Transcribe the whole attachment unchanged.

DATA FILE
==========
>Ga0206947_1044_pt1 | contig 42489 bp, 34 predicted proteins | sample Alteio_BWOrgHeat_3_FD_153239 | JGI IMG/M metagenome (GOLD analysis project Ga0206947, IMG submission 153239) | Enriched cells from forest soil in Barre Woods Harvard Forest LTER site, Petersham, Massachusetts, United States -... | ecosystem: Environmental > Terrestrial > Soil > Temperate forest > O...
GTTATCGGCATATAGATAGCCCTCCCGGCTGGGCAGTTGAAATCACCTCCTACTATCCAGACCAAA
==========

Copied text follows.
>Ga0206947_1044_pt1 | contig 42489 bp, 34 predicted proteins | sample Alteio_BWOrgHeat_3_FD_153239 | JGI IMG/M metagenome (GOLD analysis project Ga0206947, IMG submission 153239) | Enriched cells from forest soil in Barre Woods Harvard Forest LTER site, Petersham, Massachusetts, United States -... | ecosystem: Environmental > Terrestrial > Soil > Temperate forest > O...
GTTATCGGCATATAGATAGCCCTCCCGGCTGGGCAGTTGAAATCACCTCCTACTATCCAGACCAAA